University of Hertfordshire

From the same journal

Genres of the credit economy: mediating value in eighteenth- and Nineteenth-Century Britain

Research output: Contribution to journalBook/Film/Article review


  • 905097

    Accepted author manuscript, 67 KB, PDF document

  • Gavin Budge
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Original languageEnglish
Number of pages4
Pages (from-to)406-409
JournalJournal of Victorian Culture
Journal publication date2010
Publication statusPublished - 2010


Genres of the Credit Economy mounts an ambitious and sophisticated argument about the effects of the increasing disciplinary specialization in literary studies and economics which set in over the period 1750–1900, and which the author suggests is responsible for a current impasse in ‘the discussions about value we so desperately need to restart’ (p. 418). Given the book’s date of publication early in 2008, this represents a remarkably prescient identification of the cultural importance of problems surrounding the definition of value which the credit crunch has brought to general attention. The book’s conclusion, however, that ‘imaginative writing’ (p. 418) should be central to renewed public debate about the nature of value, echoes Arnoldian and Romantic claims for poetry as an antidote to utilitarian conceptions of value in a way that seems strangely at odds with its own arguably neoconservative emphasis on the parallels between socio-literary processes which stabilize monetary value and those which consolidate cultural values.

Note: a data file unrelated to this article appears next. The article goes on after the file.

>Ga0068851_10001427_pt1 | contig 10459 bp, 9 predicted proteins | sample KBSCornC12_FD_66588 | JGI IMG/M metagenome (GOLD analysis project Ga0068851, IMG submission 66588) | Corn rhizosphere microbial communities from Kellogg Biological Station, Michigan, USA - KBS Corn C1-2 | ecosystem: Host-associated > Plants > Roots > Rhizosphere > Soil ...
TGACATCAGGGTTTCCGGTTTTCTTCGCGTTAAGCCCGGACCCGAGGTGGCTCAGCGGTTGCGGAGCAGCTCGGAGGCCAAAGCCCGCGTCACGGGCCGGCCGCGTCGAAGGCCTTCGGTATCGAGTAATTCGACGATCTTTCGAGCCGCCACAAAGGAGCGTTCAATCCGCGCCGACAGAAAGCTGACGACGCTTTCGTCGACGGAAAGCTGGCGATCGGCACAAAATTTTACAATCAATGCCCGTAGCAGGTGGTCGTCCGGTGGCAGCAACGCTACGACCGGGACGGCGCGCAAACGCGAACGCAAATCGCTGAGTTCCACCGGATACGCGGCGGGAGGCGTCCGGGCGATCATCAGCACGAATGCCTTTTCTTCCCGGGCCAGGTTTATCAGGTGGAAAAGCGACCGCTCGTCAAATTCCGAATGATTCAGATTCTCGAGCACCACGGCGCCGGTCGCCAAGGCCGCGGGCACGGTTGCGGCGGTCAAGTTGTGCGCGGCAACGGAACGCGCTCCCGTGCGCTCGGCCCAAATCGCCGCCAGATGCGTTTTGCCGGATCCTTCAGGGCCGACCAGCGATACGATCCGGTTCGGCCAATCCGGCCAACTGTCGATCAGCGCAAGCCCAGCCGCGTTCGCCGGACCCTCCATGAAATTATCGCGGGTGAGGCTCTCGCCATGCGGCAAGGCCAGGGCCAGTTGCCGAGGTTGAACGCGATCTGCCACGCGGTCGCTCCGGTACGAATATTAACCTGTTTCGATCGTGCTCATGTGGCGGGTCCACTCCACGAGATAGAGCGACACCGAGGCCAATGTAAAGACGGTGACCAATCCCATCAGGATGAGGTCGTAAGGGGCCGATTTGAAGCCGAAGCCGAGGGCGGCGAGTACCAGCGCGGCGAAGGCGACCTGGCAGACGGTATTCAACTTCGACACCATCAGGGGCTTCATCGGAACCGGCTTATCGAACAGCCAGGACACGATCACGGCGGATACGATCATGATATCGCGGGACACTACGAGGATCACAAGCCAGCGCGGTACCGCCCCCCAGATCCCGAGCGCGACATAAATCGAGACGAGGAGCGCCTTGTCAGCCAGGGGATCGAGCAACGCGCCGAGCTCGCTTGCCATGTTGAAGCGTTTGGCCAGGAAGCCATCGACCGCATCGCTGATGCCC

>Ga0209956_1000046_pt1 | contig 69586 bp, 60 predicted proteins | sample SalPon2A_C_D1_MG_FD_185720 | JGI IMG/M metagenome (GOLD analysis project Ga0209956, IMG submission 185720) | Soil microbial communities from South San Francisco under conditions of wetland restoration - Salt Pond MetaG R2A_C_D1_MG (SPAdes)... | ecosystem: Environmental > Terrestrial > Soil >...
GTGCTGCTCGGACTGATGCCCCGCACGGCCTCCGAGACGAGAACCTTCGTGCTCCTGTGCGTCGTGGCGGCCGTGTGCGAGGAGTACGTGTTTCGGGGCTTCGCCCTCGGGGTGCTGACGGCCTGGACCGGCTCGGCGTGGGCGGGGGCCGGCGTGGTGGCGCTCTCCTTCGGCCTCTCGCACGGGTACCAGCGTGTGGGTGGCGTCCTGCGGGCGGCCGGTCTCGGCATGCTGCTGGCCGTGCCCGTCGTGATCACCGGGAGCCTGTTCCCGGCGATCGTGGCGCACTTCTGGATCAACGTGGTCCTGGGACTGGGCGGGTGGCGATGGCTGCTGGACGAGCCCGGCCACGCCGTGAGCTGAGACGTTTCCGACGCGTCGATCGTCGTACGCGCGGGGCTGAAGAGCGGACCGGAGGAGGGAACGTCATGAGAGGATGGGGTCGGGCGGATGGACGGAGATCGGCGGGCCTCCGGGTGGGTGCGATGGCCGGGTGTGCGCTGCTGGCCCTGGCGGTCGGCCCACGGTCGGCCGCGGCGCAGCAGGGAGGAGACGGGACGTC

Original article can be found at: Copyright Taylor & Francis

ID: 396025